TAPA – cargo thefts spike expected as criminals go back to work

The Transported Asset Protection Association (TAPA) has warned that logistics companies must be prepared to protect their supply chains in a projected spike in cargo thefts as lockdowns are being lifted across the Europe, Middle East and Africa (EMEA) region.

Cargo theft from warehouses and trucks have been more difficult during lockdowns as entire national populations have been called on to remain at home. TAPA has received information of more than 400 cargo thefts from supply chains between 1st March and 29th March, worth €16.4 million across 34 countries in the EMEA region. The average value of these thefts have been €100,000 and some exceeding €840,000.

Among these thefts, April saw sports equipment thefts in the UK, 2 million facemasks stolen in Spain and a theft of mobile phones in Kenya. As lockdown is lifted across the region, a spike in thefts is expected as criminals (like the rest of us) go back to work.

Thorsten Neumann, President & CEO of TAPA EMEA, said “Cargo crime is a 24/7/365 phenomenon but the outbreak of COVID-19, and the lockdown enforced by governments across the EMEA region, has severely disrupted the activities of both organised crime groups (OCGs) and opportunist cargo thieves. Evidence shows offenders clearly like to disappear into the crowd but with fewer people and vehicles on the streets and roads, criminals-at-large have faced a much higher rate of detection. Subsequently, many have gone-to-ground over this period – but they have not gone away. OCGs, in particular, will be looking to make up for lost ‘income’ during this period and this is likely to result in much higher risks for the transport and logistics industry, with trucks remaining most vulnerable to attack.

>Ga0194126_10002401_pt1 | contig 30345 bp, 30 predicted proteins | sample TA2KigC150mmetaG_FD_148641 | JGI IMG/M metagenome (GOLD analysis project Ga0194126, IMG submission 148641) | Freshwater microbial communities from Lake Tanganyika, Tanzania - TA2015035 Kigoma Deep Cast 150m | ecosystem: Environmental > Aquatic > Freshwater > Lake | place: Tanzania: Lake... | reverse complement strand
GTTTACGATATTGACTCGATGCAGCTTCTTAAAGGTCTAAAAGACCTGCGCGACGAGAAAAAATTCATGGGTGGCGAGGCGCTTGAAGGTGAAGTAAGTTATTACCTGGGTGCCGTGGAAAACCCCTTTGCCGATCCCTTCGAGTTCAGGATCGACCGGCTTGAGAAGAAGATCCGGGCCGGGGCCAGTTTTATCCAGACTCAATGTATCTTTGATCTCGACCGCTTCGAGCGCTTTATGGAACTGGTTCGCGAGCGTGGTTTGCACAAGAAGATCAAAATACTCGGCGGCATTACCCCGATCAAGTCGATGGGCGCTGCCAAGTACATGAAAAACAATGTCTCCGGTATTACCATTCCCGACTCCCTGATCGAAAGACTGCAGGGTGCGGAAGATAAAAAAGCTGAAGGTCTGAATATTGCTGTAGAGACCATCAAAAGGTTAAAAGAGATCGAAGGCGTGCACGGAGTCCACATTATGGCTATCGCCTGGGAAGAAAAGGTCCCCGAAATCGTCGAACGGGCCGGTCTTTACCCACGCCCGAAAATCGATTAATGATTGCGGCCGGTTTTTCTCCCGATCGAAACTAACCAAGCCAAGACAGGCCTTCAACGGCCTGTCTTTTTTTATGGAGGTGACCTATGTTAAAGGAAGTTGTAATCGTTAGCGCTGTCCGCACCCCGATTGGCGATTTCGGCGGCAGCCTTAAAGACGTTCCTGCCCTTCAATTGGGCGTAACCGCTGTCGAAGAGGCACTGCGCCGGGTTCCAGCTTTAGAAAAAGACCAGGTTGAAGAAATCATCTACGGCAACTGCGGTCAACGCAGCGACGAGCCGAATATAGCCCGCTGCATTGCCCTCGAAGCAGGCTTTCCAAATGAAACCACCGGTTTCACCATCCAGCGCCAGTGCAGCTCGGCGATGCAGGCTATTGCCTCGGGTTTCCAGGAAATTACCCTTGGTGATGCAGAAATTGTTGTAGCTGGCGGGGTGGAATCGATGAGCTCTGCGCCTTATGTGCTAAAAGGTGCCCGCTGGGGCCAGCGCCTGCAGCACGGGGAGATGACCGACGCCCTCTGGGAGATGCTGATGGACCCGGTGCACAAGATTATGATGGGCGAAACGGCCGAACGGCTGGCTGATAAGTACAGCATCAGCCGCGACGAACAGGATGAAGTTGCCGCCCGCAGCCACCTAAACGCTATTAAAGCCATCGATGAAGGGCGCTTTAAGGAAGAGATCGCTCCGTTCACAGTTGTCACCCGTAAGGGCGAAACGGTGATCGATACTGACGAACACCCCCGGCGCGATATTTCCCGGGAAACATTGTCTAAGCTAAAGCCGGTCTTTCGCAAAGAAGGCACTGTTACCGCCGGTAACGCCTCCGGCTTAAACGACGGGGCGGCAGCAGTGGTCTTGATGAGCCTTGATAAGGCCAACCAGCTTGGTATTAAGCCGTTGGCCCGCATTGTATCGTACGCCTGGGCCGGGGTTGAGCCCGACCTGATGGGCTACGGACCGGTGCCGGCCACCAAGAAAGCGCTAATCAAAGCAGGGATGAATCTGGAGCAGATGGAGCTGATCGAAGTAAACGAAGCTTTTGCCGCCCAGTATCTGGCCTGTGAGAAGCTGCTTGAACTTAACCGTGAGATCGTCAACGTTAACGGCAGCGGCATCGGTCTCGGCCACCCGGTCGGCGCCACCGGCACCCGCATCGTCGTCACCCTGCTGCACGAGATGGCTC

“Cargo thieves see disruptions to supply chains as windows of opportunity. The emerging risk for businesses is due to the distortion of their supply chains; blanked sailings, ships not calling at all ports, short term shift to rail from China-to-Europe – either due to less air and sea capacity or excessive air cargo rates, and shifts from scheduled to charter freighter flights. The result is that many shipments are moving along unfamiliar routes and through different hubs and cross-docks where risks might not be fully known or assessed, and transit times are longer. Congestion at hubs is also generating risks, for example truck drivers often don’t have time to get to safe parking places because they waited so long to load. Supply chains are being stretched, traceability is more challenging, and there is a greater risk of cybercrime as a consequence of more home-based employees and greater systems exposure. These factors are going to test the resilience of every supply chain.”

Neumann concluded, “Companies should expect to see a spike in cargo crimes impacting every mode of transport over the rest of 2020 as cargo thieves get back to business. Last year, we recorded regular attacks on products carried via air cargo, ocean freight, road freight and rail freight, and this will continue unless companies take steps to protect themselves and their clients. We are ready to talk to any manufacturer or LSP about the solutions available to them.”